I imagine these times have been particularly harsh to livers, waistlines and teeth, given that booze, food and sweets are what we turn to when fumbling towards, if not ecstasy, a new normal. Though I have to say, the sweet pastries at P Is for Pie are anything but normal – in fact, they'll leave you in a state of temporary euphoria the way only copious amounts of butter, sugar and flour can.
Last week I picked up a couple of bags of goodies (I may have gone overboard) and rushed home one morning aching to have a Dale Cooper moment with a slab of cherry pie ($5.50) and cup of coffee. (They post daily menus on Instagram and Facebook.)
And while the strawberry-basil hand pie could've done with a bit more basil in my opinion, all were worthy of appearing on The Great British Bake Off.
The savory breakfast pie held a mix of egg, cheese and potato, and the cheese appeared to be baked into the crust. Outstanding.
Like the breakfast pie, another savory number called "The Ma" with lamb, orzo, green beans, onion and tomato ($7) had me going full Paul Hollywood. First I cut it in half. Then I picked up one of the halves and angled it toward the imaginary camera in front of me. Pointing to the bottom crust with my knife, I said, "No soggy bottom on this one. Brilliant." to my imaginary viewers. Yes, our minds have suffered greatly during these times.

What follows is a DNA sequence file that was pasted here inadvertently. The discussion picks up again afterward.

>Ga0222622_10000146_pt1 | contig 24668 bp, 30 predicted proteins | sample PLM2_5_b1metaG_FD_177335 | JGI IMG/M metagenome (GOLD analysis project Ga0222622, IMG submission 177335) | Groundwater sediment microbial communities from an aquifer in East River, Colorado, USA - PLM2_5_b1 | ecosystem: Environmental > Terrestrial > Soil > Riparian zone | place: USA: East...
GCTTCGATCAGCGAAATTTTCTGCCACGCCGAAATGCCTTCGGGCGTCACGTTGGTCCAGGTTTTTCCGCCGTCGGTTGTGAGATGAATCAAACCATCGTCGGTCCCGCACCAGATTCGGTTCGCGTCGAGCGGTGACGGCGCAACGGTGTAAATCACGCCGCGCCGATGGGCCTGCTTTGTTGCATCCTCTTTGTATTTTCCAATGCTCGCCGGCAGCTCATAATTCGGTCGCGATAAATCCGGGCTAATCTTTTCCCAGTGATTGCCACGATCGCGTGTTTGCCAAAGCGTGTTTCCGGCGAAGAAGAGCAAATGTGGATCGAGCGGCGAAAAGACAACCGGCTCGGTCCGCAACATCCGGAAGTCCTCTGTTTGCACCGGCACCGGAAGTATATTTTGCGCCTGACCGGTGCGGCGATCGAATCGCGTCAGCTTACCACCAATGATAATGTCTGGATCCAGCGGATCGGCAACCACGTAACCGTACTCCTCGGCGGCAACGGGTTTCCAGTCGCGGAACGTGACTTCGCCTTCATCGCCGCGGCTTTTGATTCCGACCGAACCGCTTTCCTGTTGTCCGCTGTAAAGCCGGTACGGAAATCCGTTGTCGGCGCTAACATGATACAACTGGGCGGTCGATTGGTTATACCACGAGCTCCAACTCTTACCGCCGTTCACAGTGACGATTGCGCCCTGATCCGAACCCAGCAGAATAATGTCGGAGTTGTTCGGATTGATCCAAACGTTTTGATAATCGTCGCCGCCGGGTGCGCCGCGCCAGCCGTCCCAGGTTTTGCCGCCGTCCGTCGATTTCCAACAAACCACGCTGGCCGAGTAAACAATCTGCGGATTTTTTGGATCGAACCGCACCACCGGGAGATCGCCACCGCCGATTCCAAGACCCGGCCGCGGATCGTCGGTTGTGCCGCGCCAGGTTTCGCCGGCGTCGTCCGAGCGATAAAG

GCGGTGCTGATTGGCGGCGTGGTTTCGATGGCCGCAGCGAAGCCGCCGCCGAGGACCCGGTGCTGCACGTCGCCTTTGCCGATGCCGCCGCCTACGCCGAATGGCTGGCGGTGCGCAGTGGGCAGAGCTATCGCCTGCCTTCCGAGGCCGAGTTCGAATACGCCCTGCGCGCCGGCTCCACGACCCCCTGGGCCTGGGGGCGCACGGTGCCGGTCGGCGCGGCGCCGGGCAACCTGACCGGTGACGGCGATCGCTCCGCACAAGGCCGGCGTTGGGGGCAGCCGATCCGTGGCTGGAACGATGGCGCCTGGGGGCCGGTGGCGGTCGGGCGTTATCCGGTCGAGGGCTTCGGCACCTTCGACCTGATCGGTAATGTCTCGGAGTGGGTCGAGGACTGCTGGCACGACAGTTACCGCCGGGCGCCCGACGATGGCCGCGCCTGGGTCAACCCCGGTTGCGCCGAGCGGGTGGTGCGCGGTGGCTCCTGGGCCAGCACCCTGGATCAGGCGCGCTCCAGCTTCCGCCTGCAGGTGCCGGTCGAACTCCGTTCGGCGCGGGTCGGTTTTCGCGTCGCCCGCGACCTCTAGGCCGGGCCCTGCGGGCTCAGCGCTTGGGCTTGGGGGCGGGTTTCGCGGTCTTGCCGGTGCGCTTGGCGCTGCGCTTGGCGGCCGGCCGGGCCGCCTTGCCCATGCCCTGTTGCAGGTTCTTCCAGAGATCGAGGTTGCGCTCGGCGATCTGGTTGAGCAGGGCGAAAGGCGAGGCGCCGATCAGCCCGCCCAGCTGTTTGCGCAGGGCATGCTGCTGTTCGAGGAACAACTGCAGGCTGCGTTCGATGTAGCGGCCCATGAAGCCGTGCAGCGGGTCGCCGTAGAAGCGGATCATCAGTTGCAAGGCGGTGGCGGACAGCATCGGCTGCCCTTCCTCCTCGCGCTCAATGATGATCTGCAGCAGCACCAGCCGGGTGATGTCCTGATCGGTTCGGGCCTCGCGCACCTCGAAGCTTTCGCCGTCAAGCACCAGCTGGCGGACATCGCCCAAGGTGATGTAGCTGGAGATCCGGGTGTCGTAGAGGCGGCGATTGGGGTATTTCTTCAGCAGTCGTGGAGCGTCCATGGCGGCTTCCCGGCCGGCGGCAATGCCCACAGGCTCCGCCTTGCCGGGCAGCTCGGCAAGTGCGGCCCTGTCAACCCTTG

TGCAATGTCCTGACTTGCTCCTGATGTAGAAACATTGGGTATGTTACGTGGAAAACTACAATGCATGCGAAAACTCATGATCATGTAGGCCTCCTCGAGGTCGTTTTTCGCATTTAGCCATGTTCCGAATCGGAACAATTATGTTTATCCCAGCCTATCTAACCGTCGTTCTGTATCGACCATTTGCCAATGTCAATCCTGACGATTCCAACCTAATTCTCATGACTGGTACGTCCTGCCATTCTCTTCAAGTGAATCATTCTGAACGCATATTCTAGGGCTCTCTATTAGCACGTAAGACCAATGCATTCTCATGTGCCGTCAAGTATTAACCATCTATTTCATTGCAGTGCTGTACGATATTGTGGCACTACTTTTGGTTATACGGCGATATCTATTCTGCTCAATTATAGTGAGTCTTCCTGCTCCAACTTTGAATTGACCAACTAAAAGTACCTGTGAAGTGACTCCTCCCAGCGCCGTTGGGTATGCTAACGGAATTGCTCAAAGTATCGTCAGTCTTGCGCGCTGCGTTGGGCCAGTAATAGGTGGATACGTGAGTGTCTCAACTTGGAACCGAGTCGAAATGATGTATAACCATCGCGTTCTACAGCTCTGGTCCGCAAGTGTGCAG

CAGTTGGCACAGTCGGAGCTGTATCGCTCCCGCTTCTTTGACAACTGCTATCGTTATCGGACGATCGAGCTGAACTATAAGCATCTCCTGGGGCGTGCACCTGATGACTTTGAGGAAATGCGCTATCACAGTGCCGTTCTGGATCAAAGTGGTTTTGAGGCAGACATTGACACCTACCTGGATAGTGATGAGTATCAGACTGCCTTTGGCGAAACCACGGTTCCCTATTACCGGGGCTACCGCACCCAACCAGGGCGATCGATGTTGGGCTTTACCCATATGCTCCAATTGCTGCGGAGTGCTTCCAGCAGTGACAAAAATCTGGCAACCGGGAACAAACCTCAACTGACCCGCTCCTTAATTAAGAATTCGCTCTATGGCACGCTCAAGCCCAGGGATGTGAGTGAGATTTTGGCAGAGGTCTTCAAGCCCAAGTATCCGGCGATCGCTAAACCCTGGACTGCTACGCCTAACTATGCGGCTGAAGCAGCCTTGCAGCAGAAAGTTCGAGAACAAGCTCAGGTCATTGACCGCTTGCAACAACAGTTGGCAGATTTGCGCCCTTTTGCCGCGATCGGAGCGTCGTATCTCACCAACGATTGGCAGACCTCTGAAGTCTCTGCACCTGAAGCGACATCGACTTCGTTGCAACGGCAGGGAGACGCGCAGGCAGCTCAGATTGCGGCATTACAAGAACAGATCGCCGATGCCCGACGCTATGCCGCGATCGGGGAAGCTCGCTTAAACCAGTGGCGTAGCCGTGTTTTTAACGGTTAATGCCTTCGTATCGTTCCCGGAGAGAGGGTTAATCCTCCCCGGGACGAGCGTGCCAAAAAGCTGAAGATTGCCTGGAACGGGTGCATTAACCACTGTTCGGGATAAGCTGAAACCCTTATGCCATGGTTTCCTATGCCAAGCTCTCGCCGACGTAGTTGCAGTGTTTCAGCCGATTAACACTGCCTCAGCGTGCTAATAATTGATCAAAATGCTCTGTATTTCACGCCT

I had the lamb pie that very day for lunch and saved the rest of the pastries for the following day. I started with the biscuit ($3.50), enjoyed with apple butter for breakfast; then had the peach cream mini pie ($3.75) for lunch dessert, followed by a slab of blueberry pie ($5.50) for dinner dessert. Oh, and an oatmeal whoopie pie ($3) as a late-night snack.
I shared the last two with my wife (I'm no pig) and tried not to count the number of calories I ingested over the past two days (2-3 million, I estimate).
Owners Stacey and Ed Tomljenovich purchased the bakery five years ago and, to their credit, have stuck with the same small-batch, from-scratch approach Tara Gould employed when she founded her Audubon Park pastry shop in 2013.
They've been lucky, too. Folks, it seems, have been so taken by their toothsome treats that Ed thinks they'll be able to ride out the downturn through takeout alone. Which is great. I hope the ending to the coronavirus pandemic is just as sweet.
This story appears in the April 22, 2020, print edition of Orlando Weekly. Our small but mighty team is working tirelessly to bring you news on how coronavirus is affecting Central Florida. Please consider supporting this free publication with a one-time or monthly donation. Every little bit helps.